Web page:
Posts Tagged ‘FBD’
It has been a busy day on the results front in Ireland, particularly in the TMT sector.
To kick off, UTV Media, which has interests in the radio (local stations in the UK and Ireland, and the national talkSPORT station in the UK), television (the ‘Channel 3′ – ITV – franchise for Ulster) and new media (website design, marketing, broadband) segments, released its interim results this morning. This revealed a resilient performance in what are, clearly, challenging end-markets, with revenues and pre-tax profits climbing 4% and 3% respectively. The group continues to make impressive progress in terms of strengthening its financial position, cutting net debt by 21% over the past year to £50.0m. Across the group, UK radio revenues powered ahead, helped by the benefits of Euro 2012. Irish radio significantly outperformed, rising 4% in local currency terms, despite an estimated 10% fall in total Irish radio advertising in the first 6 months of 2012. The reason for this outperformance is that UTV’s Irish stations are all focused on the key urban markets on the Island of Ireland, which gives it a relatively more attractive proposition to offer to advertisers. On the television side, revenues and profits were down, with weak Irish advertising conditions to blame. With regard to the small new media business, margins were under pressure due to ‘competitive pricing’. In terms of the outlook, it looks like the rest of the year will see similar trends to the above, with outperformance on the radio side, underperformance in television and modest topline growth in new media. Not that investors should be too perturbed by this, as UTV is doing a decent enough job despite the challenging macro backdrop.
(Disclaimer: I am a shareholder in Datalex plc) I was pleased to see Datalex release very strong interim results today. Reflecting last year’s new contract wins (including Air China and SITA), revenues rose 18% to $15.7m. Reflecting the operating leverage inherent in Datalex’s model, nearly all of this translated into profits – I note that in the first 6 months of 2012 Datalex generated gross profits of $2.8m, 82% of the total for the whole of 2011! This positive momentum should be sustained into 2013, with the likes of Indonesia’s Garuda and Fiji’s Air Pacific having gone live since the start of the year, while a number of other carriers including Delta are scheduled to go live later this year. On the balance sheet front, Datalex is guiding a 20%+ rise in cash reserves in 2012. Overall, these are excellent results, and continued good news on the new client wins front bodes well for the future. I’m not surprised to see the shares shoot higher in Dublin today.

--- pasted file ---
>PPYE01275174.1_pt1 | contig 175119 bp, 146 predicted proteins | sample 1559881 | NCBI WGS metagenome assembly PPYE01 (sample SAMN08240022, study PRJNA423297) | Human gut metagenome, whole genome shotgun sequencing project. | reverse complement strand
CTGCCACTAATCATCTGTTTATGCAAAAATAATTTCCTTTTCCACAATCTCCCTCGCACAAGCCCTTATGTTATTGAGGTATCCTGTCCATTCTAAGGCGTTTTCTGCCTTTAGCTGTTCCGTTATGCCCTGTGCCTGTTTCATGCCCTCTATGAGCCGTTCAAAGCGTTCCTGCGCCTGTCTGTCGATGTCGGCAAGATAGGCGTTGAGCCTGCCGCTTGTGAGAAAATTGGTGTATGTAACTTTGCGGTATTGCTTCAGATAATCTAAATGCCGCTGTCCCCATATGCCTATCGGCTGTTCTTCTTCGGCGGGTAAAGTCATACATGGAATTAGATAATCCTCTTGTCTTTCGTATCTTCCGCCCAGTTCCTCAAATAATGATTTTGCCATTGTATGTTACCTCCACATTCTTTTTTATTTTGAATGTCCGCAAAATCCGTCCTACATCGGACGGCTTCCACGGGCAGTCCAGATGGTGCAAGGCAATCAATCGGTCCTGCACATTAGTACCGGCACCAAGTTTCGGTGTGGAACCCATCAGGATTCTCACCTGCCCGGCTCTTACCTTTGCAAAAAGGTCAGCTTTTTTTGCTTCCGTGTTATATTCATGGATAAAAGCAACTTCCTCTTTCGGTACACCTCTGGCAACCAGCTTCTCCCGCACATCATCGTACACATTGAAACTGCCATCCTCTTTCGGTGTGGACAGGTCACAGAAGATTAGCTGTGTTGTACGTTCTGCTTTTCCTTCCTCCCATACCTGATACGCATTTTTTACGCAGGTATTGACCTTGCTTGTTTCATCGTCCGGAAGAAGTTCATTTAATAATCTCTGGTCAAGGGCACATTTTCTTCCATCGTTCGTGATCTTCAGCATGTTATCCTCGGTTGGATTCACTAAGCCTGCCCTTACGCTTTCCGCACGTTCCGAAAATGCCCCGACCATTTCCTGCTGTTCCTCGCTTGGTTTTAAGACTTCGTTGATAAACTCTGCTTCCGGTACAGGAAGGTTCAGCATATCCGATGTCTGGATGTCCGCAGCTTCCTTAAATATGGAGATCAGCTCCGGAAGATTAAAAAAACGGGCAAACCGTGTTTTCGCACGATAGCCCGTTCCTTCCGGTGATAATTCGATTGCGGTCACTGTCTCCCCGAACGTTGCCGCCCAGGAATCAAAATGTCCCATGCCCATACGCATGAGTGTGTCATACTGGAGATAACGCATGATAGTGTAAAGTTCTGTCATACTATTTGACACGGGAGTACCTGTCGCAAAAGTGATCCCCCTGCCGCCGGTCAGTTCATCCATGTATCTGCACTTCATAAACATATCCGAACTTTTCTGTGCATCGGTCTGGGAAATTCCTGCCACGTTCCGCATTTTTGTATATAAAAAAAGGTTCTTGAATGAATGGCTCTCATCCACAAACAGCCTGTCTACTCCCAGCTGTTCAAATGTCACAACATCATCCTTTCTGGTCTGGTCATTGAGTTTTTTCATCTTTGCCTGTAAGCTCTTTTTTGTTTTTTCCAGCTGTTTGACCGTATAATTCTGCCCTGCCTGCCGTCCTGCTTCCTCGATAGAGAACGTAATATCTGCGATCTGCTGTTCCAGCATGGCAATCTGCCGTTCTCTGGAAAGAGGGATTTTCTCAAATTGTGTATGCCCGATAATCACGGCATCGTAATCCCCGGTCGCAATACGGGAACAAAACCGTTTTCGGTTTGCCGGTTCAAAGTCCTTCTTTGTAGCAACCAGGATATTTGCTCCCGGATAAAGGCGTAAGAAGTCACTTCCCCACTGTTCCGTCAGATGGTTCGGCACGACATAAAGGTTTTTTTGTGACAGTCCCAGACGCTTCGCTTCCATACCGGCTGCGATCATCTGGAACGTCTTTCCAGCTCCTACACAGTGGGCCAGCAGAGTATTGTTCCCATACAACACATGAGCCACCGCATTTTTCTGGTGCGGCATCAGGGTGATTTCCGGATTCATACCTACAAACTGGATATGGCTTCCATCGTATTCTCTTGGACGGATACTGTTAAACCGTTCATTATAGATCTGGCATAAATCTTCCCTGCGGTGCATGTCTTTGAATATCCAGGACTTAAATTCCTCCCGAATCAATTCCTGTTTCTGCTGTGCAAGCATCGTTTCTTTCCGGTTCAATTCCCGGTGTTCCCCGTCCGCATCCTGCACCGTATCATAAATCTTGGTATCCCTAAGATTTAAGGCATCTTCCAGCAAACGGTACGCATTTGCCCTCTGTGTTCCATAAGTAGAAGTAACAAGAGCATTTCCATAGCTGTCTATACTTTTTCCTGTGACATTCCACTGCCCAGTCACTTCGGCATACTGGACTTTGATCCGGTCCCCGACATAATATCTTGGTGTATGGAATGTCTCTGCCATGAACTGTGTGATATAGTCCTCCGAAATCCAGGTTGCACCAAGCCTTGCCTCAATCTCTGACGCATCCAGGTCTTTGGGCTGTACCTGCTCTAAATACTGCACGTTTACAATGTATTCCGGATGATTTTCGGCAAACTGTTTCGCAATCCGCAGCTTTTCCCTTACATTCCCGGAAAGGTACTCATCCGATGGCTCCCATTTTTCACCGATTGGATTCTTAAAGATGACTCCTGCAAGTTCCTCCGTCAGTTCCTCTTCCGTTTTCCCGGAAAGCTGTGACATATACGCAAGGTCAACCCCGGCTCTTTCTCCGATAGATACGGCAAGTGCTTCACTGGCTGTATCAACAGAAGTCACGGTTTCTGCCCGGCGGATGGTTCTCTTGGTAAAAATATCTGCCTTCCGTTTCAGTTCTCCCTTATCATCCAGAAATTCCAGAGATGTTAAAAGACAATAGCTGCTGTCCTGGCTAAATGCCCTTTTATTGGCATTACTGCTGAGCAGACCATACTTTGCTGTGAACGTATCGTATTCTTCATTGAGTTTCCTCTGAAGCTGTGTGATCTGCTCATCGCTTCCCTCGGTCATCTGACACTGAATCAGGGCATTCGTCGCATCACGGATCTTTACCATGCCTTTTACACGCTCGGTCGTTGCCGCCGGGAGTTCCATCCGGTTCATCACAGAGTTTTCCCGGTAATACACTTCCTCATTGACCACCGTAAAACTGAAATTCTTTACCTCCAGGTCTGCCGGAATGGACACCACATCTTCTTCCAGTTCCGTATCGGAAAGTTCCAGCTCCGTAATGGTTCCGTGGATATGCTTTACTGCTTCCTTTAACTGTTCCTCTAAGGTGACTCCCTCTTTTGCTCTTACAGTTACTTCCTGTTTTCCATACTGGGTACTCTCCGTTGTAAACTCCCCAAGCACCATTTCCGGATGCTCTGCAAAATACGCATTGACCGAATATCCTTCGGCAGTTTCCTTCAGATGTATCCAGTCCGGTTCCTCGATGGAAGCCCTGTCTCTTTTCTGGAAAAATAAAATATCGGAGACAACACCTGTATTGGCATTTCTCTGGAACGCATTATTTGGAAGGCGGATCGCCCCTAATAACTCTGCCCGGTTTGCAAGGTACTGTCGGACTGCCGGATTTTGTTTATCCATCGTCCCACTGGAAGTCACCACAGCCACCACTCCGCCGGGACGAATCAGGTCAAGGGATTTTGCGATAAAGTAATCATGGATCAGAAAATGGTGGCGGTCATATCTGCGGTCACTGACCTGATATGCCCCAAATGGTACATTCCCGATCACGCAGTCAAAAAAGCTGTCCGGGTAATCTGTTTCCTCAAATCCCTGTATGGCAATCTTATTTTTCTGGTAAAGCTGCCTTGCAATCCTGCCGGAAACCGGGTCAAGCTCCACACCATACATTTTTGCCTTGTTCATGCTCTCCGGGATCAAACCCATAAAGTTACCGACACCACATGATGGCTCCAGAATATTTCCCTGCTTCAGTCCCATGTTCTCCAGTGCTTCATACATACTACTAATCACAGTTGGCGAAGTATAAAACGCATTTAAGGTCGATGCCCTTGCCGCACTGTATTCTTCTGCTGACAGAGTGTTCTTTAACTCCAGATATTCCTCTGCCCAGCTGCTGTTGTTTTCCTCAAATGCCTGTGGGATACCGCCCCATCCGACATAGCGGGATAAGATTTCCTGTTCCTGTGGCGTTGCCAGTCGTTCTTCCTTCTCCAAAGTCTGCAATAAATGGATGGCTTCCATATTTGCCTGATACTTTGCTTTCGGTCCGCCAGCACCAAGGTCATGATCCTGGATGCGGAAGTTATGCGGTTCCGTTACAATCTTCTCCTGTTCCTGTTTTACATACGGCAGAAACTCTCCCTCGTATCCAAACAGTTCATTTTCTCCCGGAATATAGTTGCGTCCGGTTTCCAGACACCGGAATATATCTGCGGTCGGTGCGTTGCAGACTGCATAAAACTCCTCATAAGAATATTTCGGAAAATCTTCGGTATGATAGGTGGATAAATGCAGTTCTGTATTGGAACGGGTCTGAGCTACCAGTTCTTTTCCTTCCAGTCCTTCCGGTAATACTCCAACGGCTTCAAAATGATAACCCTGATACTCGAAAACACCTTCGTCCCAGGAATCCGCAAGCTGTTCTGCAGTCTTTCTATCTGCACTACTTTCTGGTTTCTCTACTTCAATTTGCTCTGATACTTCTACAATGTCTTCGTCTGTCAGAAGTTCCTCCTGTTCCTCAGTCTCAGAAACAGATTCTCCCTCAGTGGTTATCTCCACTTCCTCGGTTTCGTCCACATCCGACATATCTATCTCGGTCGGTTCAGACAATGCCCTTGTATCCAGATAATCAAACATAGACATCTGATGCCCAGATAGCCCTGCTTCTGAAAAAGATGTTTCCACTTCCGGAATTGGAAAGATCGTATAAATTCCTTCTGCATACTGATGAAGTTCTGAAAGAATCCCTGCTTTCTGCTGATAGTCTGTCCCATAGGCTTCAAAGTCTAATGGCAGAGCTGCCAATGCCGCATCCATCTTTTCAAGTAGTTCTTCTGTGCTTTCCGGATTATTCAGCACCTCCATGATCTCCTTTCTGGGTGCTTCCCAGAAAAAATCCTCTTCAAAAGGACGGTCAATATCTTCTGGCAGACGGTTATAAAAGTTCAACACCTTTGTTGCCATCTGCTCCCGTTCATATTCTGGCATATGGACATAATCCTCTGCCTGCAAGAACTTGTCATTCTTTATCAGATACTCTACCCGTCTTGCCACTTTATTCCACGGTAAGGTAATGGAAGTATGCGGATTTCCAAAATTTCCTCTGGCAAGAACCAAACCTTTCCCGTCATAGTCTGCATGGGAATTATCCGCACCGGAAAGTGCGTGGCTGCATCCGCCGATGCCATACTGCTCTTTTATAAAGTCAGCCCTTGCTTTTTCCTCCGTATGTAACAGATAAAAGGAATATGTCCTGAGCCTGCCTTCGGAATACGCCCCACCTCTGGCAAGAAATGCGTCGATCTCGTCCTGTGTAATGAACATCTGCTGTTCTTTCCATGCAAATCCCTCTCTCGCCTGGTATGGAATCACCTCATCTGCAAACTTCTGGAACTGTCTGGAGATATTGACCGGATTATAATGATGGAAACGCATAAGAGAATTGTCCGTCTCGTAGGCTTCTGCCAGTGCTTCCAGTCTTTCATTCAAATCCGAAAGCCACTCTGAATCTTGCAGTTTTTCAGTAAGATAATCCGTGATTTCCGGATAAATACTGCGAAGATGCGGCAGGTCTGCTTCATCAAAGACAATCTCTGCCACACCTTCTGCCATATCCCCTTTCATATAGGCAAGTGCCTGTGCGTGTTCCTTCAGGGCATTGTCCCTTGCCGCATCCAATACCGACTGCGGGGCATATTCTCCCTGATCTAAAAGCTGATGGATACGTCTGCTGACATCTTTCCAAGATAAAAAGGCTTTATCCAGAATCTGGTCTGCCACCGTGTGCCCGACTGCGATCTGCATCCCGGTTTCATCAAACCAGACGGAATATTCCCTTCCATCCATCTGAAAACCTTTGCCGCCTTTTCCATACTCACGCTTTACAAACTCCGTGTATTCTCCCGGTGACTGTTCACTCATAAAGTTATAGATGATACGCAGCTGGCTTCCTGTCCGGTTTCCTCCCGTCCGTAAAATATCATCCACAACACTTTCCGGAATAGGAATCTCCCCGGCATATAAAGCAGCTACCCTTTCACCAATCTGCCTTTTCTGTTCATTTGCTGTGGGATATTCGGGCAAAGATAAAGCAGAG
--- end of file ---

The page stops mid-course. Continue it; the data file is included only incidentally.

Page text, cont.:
(Disclaimer: I am a shareholder in Independent News & Media plc) INM completed the restructuring of its board, with the election of four new directors and the appointment of a new Chairman and Senior Independent Director. With this out of the way, hopefully the focus can move on to the more crucial issue of repairing the firm’s balance sheet, and on this front the Irish advertising trends noted by UTV must surely bode ill for INM.
Insurer FBD posted solid H1 results today. The numbers were in-line with expectations, while management is sticking to its FY guidance. Within the results it was interesting to see that FBD has reduced its exposure to government bonds by over 40% in the year to date – this is a sensible move given what I believe to be a bubble in government bonds in Europe – although its exposure to equities remains low, at just 4% of total underwriting investment assets.
United Drug announced another two acquisitions – Drug Safety Alliance (total consideration, including earn-outs, of $28m) and Synopia (total consideration, including earn-outs, of $12m). Both businesses will form part of United Drug’s Sales, Marketing & Medical division. These deals take the number of acquisitions the firm has made so far in 2012 to six (five operating businesses and one property acquisition), so bedding these down will presumably take up a lot of management’s time over the next while.
In the resource sector Petroceltic’s H1 release contained no material ‘new news’. Management is focused on successfully executing the merger with Melrose Resources.
And that’s pretty much all that’s caught my attention so far today. Tomorrow brings results from PTSB, Grafton, Paddy Power and Glanbia, which will no doubt provide much food for thought.
Since my last update the latest corporate developments have been mostly about Irish companies looking to either move in or move out of other countries. Let’s examine what’s been going on.